By Sean Hughes, Account Director, Connecticut Package Stores Association
October is known for being an eerie time of year. Reflecting on what package stores could have been facing this month if wine, liquor and nip bottles were added to the state’s bottle bill sends a chill down the spine. The proposed changes, which were defeated by the industry, would have required package stores to take every single bottle sold back into their stores — something most stores would be unable to accomplish due to lack of space and staff. Although that proposal was defeated in the last legislative session, plans are already in the works for additional changes to the bottle bill by various environmental groups.
The first of this month is also the start-date for certain provisions of Public Act 21-58, also known as the “bottle bill” legislation. After years of advocating at the State Capitol, municipal leaders, environmentalists and others were successful in making changes to Connecticut’s bottle bill, with some compromises. Prior to these compromises, the original bill would have mandated drastic changes to the liquor industry, allowing all wine, liquor and nip bottles to be redeemed by the consumer, who would bring them back to the retailer until they could be picked up by the wholesaler.
The industry as a whole was united against these concepts and sought to educate lawmakers on the logistical problems this proposal created, and the negative impact it would have had on the local economy. The entire three-tier system worked with the Environment Committee and advocated for the removal of those concepts, while suggesting a compromise.
One of the compromises that became law was the five-cent “environmental fee” on each 50-ml bottle, better known as a “nip” bottle, starting on Oct. 1, 2021. This proposal removed the mandate that the nips would be a redeemable item, which would have required package stores and wholesalers to take them back. On Oct. 1, all retailers will need to charge five cents for each nip sold. That five cents goes to the wholesaler, who is then responsible for giving the money collected on the nip sales to the municipality in which they were sold.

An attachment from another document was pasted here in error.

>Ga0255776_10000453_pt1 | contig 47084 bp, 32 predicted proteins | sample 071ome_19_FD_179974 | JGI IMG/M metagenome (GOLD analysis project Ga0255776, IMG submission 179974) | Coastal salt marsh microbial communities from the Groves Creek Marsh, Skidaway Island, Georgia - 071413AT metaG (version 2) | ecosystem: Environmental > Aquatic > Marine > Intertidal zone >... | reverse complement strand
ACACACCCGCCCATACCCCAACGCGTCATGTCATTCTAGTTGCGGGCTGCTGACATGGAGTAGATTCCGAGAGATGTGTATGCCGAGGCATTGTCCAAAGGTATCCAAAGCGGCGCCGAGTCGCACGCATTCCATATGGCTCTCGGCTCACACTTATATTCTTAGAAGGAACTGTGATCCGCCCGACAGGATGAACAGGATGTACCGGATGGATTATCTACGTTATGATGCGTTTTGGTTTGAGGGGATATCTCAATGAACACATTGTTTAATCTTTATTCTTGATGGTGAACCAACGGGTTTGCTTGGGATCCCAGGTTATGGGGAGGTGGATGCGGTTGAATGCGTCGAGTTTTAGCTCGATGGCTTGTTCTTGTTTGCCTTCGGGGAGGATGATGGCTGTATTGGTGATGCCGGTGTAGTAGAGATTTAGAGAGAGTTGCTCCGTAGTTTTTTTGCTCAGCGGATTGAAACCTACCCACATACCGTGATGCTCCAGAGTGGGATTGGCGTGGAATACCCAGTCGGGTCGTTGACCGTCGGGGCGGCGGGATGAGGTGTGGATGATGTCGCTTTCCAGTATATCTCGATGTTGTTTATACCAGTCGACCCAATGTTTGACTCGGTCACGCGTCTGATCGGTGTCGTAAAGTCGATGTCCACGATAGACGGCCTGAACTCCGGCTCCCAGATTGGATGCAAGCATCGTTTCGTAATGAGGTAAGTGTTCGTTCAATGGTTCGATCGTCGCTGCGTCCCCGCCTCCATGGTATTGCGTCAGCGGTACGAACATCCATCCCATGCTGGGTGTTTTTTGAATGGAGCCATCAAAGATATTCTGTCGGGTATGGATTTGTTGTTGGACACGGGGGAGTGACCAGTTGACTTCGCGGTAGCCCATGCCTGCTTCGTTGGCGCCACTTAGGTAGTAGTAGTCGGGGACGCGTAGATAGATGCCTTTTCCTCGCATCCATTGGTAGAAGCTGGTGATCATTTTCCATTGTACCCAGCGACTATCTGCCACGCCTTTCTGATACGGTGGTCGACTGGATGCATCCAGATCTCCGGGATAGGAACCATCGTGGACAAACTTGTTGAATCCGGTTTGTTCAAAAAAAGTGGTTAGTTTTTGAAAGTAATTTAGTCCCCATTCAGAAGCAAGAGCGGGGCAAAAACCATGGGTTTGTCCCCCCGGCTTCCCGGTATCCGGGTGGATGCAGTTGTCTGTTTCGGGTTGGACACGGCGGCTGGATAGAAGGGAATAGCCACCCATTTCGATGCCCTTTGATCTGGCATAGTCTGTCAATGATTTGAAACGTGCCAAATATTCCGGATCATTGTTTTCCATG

The “environmental fee” compromise was thought of as a way to handle the nip litter issue, which has been brought to the legislature for years by many municipalities with 50-ml bottles polluting their roadways and waterways. Several cleanups have been organized throughout Connecticut, with many collectors gathering staggering amounts of discarded nips and bottles.
In addition to proposals to make nips redeemable, there was talk of outright banning them, just like New Mexico did. Towards the end of the legislative sessions, the proposal to place an “environmental fee” on the nips was seen as a way to help fund and promote cleanups, while ensuring that a takeback program would not be overwhelming small businesses across the state.
An environmental issue that continues to plague the industry is the weight of glass in the waste stream. This issue has garnered increased attention as municipalities have felt the consequences of China’s 2018 National Sword Policy, which limited what types and volume of waste could be shipped from across the world to China. The fees that municipalities have been paying per-ton to remove their trash have steadily increased, since there is no longer a place in the world willing to accept the waste. Towns and cities are desperate to remove any heavy items from the waste stream, to avoid high tonnage fees by waste collectors.
Many environmentalists began to focus on wine and liquor bottles, telling municipal leaders and others that they make up the majority of glass in the waste stream. The conclusion that environmentalists came to was to place wine and liquor bottles into the bottle bill, and have the customers bring them back to retailers to be redeemed. This language was in the original bill, but an additional compromise was made to create a stakeholder group to study and solve the problem instead.
This stakeholder group is tasked with discussing the issue and coming up with proposals to solve the problem, which would be evaluated by The Department of Energy and Environmental Protection (DEEP). DEEP is then charged with the development of terms of a memorandum by January 1, 2023 to turn eighty percent of recyclable wine and liquor bottles into “furnace-ready cullet or byproduct that is melted or otherwise used in cement, glass or fiberglass products.” This would mean that eighty percent of all wine and liquor bottles sold in the state would have to be properly recycled to be processed and turned back into a usable product. Under the current single-stream collection system, this is not considered to be possible.
The stakeholder group had their first meeting on Aug. 9, and will continue to meet over the next year and a half. The Connecticut Package Stores Association, who is involved in these meetings, will continue to advocate on behalf of its members and provide updates on this and other matters.